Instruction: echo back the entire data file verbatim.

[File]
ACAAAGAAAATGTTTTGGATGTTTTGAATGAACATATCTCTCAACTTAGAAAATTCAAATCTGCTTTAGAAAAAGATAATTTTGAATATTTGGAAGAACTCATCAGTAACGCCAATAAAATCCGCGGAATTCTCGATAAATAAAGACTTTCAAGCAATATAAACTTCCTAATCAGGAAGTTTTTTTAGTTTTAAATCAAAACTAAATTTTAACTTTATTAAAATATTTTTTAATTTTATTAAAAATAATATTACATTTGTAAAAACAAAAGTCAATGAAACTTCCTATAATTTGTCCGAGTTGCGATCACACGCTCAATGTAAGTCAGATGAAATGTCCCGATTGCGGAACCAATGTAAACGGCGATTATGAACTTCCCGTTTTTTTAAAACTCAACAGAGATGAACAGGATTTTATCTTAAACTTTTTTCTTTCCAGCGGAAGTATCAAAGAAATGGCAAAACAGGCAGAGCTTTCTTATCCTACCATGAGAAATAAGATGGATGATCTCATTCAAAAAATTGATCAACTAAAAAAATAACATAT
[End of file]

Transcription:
ACAAAGAAAATGTTTTGGATGTTTTGAATGAACATATCTCTCAACTTAGAAAATTCAAATCTGCTTTAGAAAAAGATAATTTTGAATATTTGGAAGAACTCATCAGTAACGCCAATAAAATCCGCGGAATTCTCGATAAATAAAGACTTTCAAGCAATATAAACTTCCTAATCAGGAAGTTTTTTTAGTTTTAAATCAAAACTAAATTTTAACTTTATTAAAATATTTTTTAATTTTATTAAAAATAATATTACATTTGTAAAAACAAAAGTCAATGAAACTTCCTATAATTTGTCCGAGTTGCGATCACACGCTCAATGTAAGTCAGATGAAATGTCCCGATTGCGGAACCAATGTAAACGGCGATTATGAACTTCCCGTTTTTTTAAAACTCAACAGAGATGAACAGGATTTTATCTTAAACTTTTTTCTTTCCAGCGGAAGTATCAAAGAAATGGCAAAACAGGCAGAGCTTTCTTATCCTACCATGAGAAATAAGATGGATGATCTCATTCAAAAAATTGATCAACTAAAAAAATAACATAT